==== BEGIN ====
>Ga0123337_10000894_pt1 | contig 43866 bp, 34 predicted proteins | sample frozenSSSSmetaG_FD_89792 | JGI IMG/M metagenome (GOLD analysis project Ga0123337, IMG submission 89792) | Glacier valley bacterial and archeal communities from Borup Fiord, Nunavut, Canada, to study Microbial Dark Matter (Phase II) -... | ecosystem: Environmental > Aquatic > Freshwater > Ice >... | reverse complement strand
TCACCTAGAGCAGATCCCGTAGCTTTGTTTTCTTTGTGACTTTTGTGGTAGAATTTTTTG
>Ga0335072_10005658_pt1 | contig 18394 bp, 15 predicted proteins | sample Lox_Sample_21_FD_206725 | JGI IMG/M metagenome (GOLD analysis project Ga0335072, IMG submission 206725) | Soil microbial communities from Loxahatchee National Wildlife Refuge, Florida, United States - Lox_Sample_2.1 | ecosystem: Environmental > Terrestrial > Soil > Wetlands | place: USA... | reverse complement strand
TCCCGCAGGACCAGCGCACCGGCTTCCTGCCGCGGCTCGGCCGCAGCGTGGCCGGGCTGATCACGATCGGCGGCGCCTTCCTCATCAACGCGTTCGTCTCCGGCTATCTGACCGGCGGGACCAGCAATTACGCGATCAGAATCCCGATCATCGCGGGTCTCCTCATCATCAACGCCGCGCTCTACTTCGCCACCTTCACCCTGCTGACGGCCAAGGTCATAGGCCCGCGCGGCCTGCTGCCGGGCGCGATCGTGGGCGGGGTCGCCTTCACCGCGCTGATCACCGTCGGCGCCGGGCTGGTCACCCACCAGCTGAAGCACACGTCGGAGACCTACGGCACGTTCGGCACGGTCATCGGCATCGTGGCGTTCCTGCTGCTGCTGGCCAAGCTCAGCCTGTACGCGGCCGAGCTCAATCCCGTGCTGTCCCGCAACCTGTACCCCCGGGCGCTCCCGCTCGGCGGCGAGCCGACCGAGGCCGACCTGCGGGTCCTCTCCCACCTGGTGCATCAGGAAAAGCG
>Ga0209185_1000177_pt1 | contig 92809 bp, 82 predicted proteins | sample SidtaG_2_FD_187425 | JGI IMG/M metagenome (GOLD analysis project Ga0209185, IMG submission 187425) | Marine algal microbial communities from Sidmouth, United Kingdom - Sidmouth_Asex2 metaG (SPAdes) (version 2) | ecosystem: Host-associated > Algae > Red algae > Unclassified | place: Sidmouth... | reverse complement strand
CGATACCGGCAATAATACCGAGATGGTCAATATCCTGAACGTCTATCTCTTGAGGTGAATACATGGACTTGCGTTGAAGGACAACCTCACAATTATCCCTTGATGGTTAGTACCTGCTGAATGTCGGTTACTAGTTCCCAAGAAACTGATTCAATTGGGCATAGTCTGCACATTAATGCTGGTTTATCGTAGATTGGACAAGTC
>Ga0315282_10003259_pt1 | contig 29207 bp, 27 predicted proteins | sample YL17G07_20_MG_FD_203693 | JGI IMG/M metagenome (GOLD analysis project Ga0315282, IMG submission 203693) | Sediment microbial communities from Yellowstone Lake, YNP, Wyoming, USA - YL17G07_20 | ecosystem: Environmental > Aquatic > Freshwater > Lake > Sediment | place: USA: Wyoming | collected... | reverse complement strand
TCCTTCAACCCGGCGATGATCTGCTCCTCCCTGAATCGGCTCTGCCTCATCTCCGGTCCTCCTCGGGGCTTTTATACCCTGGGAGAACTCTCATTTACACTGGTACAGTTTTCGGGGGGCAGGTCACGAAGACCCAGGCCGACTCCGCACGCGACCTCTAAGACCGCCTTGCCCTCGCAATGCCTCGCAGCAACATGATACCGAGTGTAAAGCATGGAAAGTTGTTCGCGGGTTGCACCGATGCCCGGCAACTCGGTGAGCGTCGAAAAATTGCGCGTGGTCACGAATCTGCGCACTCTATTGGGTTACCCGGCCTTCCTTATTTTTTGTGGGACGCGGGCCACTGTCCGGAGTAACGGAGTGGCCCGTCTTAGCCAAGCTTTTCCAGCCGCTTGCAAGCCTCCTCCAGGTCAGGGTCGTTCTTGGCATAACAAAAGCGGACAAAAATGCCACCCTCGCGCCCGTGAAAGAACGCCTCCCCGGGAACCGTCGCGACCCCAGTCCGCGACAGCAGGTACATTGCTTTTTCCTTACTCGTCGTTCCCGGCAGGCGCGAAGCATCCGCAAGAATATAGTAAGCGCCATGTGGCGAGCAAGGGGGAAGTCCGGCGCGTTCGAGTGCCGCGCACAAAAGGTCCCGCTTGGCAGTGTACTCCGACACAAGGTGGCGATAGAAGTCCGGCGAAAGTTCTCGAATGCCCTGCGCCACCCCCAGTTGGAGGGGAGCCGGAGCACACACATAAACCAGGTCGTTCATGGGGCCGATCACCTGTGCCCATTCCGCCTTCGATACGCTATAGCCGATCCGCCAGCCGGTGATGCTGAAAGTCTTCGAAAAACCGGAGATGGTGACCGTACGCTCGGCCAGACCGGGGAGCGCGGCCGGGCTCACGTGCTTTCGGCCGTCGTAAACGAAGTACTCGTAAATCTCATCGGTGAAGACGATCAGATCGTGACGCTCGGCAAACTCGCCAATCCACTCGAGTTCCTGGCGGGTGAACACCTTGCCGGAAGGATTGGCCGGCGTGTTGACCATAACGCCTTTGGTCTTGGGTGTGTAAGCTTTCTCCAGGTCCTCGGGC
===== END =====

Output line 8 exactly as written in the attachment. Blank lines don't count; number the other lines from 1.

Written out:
TCCTTCAACCCGGCGATGATCTGCTCCTCCCTGAATCGGCTCTGCCTCATCTCCGGTCCTCCTCGGGGCTTTTATACCCTGGGAGAACTCTCATTTACACTGGTACAGTTTTCGGGGGGCAGGTCACGAAGACCCAGGCCGACTCCGCACGCGACCTCTAAGACCGCCTTGCCCTCGCAATGCCTCGCAGCAACATGATACCGAGTGTAAAGCATGGAAAGTTGTTCGCGGGTTGCACCGATGCCCGGCAACTCGGTGAGCGTCGAAAAATTGCGCGTGGTCACGAATCTGCGCACTCTATTGGGTTACCCGGCCTTCCTTATTTTTTGTGGGACGCGGGCCACTGTCCGGAGTAACGGAGTGGCCCGTCTTAGCCAAGCTTTTCCAGCCGCTTGCAAGCCTCCTCCAGGTCAGGGTCGTTCTTGGCATAACAAAAGCGGACAAAAATGCCACCCTCGCGCCCGTGAAAGAACGCCTCCCCGGGAACCGTCGCGACCCCAGTCCGCGACAGCAGGTACATTGCTTTTTCCTTACTCGTCGTTCCCGGCAGGCGCGAAGCATCCGCAAGAATATAGTAAGCGCCATGTGGCGAGCAAGGGGGAAGTCCGGCGCGTTCGAGTGCCGCGCACAAAAGGTCCCGCTTGGCAGTGTACTCCGACACAAGGTGGCGATAGAAGTCCGGCGAAAGTTCTCGAATGCCCTGCGCCACCCCCAGTTGGAGGGGAGCCGGAGCACACACATAAACCAGGTCGTTCATGGGGCCGATCACCTGTGCCCATTCCGCCTTCGATACGCTATAGCCGATCCGCCAGCCGGTGATGCTGAAAGTCTTCGAAAAACCGGAGATGGTGACCGTACGCTCGGCCAGACCGGGGAGCGCGGCCGGGCTCACGTGCTTTCGGCCGTCGTAAACGAAGTACTCGTAAATCTCATCGGTGAAGACGATCAGATCGTGACGCTCGGCAAACTCGCCAATCCACTCGAGTTCCTGGCGGGTGAACACCTTGCCGGAAGGATTGGCCGGCGTGTTGACCATAACGCCTTTGGTCTTGGGTGTGTAAGCTTTCTCCAGGTCCTCGGGC